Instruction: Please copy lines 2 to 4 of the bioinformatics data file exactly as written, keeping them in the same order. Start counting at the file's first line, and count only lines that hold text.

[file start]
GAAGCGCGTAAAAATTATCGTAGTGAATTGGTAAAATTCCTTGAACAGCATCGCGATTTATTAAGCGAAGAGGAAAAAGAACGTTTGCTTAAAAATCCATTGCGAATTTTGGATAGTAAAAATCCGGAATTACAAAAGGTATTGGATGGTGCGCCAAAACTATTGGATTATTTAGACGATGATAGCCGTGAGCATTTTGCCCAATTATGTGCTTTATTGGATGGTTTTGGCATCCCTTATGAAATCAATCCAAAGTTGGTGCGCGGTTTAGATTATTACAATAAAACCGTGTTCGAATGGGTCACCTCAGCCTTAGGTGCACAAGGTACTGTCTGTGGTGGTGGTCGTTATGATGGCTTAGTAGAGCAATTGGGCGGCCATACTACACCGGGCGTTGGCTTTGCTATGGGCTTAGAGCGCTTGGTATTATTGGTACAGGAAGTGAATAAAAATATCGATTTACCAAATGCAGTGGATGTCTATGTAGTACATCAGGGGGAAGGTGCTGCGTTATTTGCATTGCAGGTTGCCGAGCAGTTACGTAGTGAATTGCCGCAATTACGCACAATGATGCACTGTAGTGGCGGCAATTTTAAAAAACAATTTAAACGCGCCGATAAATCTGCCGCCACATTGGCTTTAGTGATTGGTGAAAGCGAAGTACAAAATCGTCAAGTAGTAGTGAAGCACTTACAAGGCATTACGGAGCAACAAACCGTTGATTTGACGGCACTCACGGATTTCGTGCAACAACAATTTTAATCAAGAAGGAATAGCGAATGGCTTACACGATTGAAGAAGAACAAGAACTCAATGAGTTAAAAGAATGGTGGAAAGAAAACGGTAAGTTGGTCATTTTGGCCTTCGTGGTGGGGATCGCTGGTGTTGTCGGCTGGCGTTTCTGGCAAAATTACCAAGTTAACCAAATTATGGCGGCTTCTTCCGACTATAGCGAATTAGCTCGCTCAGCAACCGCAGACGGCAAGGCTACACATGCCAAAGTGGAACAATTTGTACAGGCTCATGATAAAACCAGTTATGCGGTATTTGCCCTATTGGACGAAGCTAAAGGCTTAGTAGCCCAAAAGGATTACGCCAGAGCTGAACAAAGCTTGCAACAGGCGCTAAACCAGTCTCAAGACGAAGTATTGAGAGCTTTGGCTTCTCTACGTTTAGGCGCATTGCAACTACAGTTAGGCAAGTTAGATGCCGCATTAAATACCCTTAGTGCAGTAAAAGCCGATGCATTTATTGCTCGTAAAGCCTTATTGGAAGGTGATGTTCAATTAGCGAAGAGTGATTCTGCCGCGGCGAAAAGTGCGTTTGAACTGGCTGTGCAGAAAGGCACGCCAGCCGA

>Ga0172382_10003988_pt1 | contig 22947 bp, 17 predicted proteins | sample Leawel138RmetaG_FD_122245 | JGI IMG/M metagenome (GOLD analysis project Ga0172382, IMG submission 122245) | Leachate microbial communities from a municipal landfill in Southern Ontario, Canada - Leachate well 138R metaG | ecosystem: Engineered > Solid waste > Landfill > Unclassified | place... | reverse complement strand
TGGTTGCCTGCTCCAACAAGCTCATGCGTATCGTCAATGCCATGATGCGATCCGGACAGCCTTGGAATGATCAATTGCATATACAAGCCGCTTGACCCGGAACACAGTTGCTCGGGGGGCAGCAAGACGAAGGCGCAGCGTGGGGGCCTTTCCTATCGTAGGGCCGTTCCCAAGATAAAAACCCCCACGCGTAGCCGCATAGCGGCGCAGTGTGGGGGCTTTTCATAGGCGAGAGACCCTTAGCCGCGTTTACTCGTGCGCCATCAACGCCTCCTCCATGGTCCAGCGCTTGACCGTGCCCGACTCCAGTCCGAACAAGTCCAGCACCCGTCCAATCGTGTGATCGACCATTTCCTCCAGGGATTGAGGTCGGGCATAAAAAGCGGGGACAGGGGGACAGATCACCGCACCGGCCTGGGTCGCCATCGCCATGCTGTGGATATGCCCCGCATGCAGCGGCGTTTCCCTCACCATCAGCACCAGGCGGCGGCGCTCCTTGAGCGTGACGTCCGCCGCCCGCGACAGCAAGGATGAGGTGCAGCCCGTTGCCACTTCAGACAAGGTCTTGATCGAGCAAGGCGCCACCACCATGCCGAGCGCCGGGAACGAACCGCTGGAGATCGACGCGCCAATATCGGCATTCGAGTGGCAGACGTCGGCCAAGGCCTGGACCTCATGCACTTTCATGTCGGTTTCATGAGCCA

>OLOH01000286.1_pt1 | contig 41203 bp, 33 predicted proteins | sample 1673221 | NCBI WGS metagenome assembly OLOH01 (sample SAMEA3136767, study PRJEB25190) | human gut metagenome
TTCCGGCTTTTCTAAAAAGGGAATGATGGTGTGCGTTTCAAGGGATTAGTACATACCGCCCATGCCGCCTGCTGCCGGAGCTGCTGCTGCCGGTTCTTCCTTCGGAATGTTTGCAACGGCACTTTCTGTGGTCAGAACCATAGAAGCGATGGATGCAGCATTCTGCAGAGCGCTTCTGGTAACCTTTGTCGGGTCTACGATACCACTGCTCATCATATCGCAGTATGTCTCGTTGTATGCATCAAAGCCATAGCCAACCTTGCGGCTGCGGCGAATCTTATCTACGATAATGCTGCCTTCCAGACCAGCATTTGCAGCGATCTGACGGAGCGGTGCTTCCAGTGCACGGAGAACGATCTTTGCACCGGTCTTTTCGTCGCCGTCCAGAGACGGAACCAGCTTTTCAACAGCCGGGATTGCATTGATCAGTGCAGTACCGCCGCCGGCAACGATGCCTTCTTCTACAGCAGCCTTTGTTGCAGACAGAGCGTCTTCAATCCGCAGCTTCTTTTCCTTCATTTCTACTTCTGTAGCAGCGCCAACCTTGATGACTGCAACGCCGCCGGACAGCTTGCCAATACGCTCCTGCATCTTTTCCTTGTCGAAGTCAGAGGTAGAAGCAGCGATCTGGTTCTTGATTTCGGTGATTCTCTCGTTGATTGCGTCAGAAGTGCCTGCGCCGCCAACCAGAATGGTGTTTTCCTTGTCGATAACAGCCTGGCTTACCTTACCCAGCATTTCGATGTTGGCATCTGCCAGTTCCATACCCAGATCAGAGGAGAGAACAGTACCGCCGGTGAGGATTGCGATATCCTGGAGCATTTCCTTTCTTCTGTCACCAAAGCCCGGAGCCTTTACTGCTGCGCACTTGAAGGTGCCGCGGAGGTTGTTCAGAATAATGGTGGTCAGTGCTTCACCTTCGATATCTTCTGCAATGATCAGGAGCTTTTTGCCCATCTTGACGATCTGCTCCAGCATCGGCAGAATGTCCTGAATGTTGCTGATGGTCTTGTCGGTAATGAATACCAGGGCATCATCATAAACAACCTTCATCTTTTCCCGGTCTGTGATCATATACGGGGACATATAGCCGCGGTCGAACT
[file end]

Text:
>Ga0172382_10003988_pt1 | contig 22947 bp, 17 predicted proteins | sample Leawel138RmetaG_FD_122245 | JGI IMG/M metagenome (GOLD analysis project Ga0172382, IMG submission 122245) | Leachate microbial communities from a municipal landfill in Southern Ontario, Canada - Leachate well 138R metaG | ecosystem: Engineered > Solid waste > Landfill > Unclassified | place... | reverse complement strand
TGGTTGCCTGCTCCAACAAGCTCATGCGTATCGTCAATGCCATGATGCGATCCGGACAGCCTTGGAATGATCAATTGCATATACAAGCCGCTTGACCCGGAACACAGTTGCTCGGGGGGCAGCAAGACGAAGGCGCAGCGTGGGGGCCTTTCCTATCGTAGGGCCGTTCCCAAGATAAAAACCCCCACGCGTAGCCGCATAGCGGCGCAGTGTGGGGGCTTTTCATAGGCGAGAGACCCTTAGCCGCGTTTACTCGTGCGCCATCAACGCCTCCTCCATGGTCCAGCGCTTGACCGTGCCCGACTCCAGTCCGAACAAGTCCAGCACCCGTCCAATCGTGTGATCGACCATTTCCTCCAGGGATTGAGGTCGGGCATAAAAAGCGGGGACAGGGGGACAGATCACCGCACCGGCCTGGGTCGCCATCGCCATGCTGTGGATATGCCCCGCATGCAGCGGCGTTTCCCTCACCATCAGCACCAGGCGGCGGCGCTCCTTGAGCGTGACGTCCGCCGCCCGCGACAGCAAGGATGAGGTGCAGCCCGTTGCCACTTCAGACAAGGTCTTGATCGAGCAAGGCGCCACCACCATGCCGAGCGCCGGGAACGAACCGCTGGAGATCGACGCGCCAATATCGGCATTCGAGTGGCAGACGTCGGCCAAGGCCTGGACCTCATGCACTTTCATGTCGGTTTCATGAGCCA

>OLOH01000286.1_pt1 | contig 41203 bp, 33 predicted proteins | sample 1673221 | NCBI WGS metagenome assembly OLOH01 (sample SAMEA3136767, study PRJEB25190) | human gut metagenome